wc = 0.5;

Use TuningGoal objects to specify the remaining control objectives. The response to a step command should have less than 15% overshoot. The response to a step disturbance at the plant input should be well damped, settle in less than 20 minutes, and not exceed 4 in amplitude.

OS = TuningGoal.Overshoot('r','y',15);

DR = TuningGoal.StepRejection({'dL','dV'},'y',4,20);

Next use looptune to tune the controller blocks PI_L, PI_V, and DM subject to the disturbance rejection requirement.

Controls = {'L','V'};
Measurements = 'y';
[ST,gam,Info] = looptune(ST0,Controls,Measurements,wc,OS,DR);
Final: Peak gain = 0.996, Iterations = 58
Achieved target gain value TargetGain=1.

The final value is near 1 which indicates that all requirements were met. Use loopview to check the resulting design. The responses should stay outside the shaded areas.


Use getIOTransfer to access and plot the closed-loop responses from reference and disturbance to the tops and bottoms concentrations. The tuned responses show a good compromise between tracking and disturbance rejection.

Ttrack = getIOTransfer(ST,'r','y');
step(Ttrack,40), grid, title('Setpoint tracking')

Treject = getIOTransfer(ST,{'dV','dL'},'y');
step(Treject,40), grid, title('Disturbance rejection')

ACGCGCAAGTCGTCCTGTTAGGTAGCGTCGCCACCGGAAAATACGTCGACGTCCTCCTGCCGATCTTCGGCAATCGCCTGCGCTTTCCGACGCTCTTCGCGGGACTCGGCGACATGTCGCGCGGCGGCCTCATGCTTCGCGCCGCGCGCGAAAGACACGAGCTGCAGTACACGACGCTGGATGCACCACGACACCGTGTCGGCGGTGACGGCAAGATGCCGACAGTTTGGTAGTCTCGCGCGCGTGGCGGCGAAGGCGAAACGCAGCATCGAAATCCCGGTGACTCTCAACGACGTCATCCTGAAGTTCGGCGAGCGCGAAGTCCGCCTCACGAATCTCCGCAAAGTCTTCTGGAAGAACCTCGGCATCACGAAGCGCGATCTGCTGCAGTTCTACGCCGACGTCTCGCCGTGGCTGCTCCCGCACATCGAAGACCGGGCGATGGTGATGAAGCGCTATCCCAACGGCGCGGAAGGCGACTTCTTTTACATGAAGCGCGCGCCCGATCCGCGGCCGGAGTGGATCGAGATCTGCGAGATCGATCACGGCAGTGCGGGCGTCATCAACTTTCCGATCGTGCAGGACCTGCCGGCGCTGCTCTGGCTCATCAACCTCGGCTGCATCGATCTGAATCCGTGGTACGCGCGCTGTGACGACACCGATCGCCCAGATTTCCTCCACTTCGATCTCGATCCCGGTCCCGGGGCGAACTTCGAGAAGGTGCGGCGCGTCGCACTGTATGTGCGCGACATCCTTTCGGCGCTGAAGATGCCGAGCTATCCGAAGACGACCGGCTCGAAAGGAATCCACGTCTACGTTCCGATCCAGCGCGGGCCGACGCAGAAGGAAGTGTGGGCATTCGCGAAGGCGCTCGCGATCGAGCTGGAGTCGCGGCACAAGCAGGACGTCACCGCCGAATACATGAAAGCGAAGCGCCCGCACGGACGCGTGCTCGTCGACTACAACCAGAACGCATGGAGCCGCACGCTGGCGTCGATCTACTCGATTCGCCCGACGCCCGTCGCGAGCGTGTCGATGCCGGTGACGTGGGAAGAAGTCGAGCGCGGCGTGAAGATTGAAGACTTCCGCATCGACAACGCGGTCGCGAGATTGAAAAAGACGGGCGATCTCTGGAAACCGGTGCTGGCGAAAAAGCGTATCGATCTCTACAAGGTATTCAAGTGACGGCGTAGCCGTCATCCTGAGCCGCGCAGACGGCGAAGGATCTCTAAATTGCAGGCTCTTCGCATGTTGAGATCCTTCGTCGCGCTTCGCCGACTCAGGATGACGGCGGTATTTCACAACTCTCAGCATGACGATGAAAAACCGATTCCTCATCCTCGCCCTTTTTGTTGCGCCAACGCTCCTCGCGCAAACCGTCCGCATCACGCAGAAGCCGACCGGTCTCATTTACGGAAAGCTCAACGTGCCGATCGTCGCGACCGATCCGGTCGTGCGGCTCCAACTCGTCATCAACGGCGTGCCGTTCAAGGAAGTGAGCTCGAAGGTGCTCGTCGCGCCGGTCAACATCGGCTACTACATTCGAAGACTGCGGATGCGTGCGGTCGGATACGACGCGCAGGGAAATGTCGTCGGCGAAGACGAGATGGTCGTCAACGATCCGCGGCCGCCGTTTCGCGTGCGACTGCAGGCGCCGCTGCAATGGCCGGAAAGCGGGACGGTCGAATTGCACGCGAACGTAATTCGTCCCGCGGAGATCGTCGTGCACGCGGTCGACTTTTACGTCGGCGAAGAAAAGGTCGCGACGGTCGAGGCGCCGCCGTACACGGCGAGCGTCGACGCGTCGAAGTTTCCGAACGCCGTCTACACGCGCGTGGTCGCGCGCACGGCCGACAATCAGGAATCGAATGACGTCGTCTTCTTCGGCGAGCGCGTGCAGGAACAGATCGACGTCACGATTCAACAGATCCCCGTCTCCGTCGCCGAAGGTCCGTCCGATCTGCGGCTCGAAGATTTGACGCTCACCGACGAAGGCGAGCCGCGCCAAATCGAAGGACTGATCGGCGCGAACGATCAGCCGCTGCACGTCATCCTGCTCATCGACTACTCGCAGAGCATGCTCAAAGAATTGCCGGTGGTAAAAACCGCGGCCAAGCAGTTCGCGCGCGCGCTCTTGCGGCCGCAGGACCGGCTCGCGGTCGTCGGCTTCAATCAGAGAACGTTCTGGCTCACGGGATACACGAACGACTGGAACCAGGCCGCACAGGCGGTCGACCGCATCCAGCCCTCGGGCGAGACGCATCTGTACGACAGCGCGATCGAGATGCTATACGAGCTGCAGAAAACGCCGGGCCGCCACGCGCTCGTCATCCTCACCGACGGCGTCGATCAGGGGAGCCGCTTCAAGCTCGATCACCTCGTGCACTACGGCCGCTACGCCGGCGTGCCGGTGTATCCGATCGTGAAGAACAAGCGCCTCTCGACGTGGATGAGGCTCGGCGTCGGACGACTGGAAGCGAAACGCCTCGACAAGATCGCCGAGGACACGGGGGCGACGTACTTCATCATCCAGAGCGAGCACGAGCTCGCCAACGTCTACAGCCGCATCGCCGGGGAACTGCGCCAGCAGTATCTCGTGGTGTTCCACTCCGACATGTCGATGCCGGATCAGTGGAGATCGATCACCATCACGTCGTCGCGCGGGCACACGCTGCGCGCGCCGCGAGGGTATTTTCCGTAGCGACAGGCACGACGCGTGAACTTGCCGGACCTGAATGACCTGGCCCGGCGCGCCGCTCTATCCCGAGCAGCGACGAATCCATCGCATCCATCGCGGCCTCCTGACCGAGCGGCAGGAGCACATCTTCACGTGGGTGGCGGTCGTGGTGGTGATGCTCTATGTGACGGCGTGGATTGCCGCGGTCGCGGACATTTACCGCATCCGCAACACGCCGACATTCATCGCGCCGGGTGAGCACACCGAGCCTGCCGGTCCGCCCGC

Comparing the open- and closed-loop disturbance rejection characteristics in the frequency domain shows a clear improvement inside the control bandwidth.

clf, sigma(G,Treject), grid
title('Principal gains from input disturbances to outputs')

Adding Constraints on the Tuned Variables

Inspection of the controller obtained above shows that the second PI controller has negative gains.

ans =
  Kp + Ki * ---

  with Kp = -4.12, Ki = -0.563
Name: PI_V
Continuous-time PI controller in parallel form.

This is due to the negative signs in the second input channels of the plant $G$. In addition, the tunable elements are over-parameterized because multiplying DM by two and dividing the PI gains by two does not change the overall controller. To address these issues, fix the (1,1) entry of DM to 1 and the (2,2) entry to -1.

DM = getBlockParam(ST0,'DM');
DM.Gain.Value = diag([1 -1]);
DM.Gain.Free = [false true;true false];

Re-tune the controller for the reduced set of tunable parameters.

[ST,gam,Info] = looptune(ST0,Controls,Measurements,wc,OS,DR);
Final: Peak gain = 0.998, Iterations = 87
Achieved target gain value TargetGain=1.

The step responses look similar but the values of DM and the PI gains are more suitable for implementation.